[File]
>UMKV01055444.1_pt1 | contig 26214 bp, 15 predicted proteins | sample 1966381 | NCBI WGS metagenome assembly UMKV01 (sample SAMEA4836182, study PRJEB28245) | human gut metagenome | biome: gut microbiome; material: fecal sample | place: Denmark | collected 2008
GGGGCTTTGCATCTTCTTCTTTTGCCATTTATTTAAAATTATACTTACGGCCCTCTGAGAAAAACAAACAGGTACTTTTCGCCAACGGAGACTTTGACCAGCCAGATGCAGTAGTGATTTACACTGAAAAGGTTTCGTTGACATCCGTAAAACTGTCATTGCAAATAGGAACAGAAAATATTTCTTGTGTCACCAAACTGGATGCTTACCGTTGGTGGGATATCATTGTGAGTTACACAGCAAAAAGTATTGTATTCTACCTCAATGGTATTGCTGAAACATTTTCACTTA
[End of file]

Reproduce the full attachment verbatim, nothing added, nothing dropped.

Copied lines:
>UMKV01055444.1_pt1 | contig 26214 bp, 15 predicted proteins | sample 1966381 | NCBI WGS metagenome assembly UMKV01 (sample SAMEA4836182, study PRJEB28245) | human gut metagenome | biome: gut microbiome; material: fecal sample | place: Denmark | collected 2008
GGGGCTTTGCATCTTCTTCTTTTGCCATTTATTTAAAATTATACTTACGGCCCTCTGAGAAAAACAAACAGGTACTTTTCGCCAACGGAGACTTTGACCAGCCAGATGCAGTAGTGATTTACACTGAAAAGGTTTCGTTGACATCCGTAAAACTGTCATTGCAAATAGGAACAGAAAATATTTCTTGTGTCACCAAACTGGATGCTTACCGTTGGTGGGATATCATTGTGAGTTACACAGCAAAAAGTATTGTATTCTACCTCAATGGTATTGCTGAAACATTTTCACTTA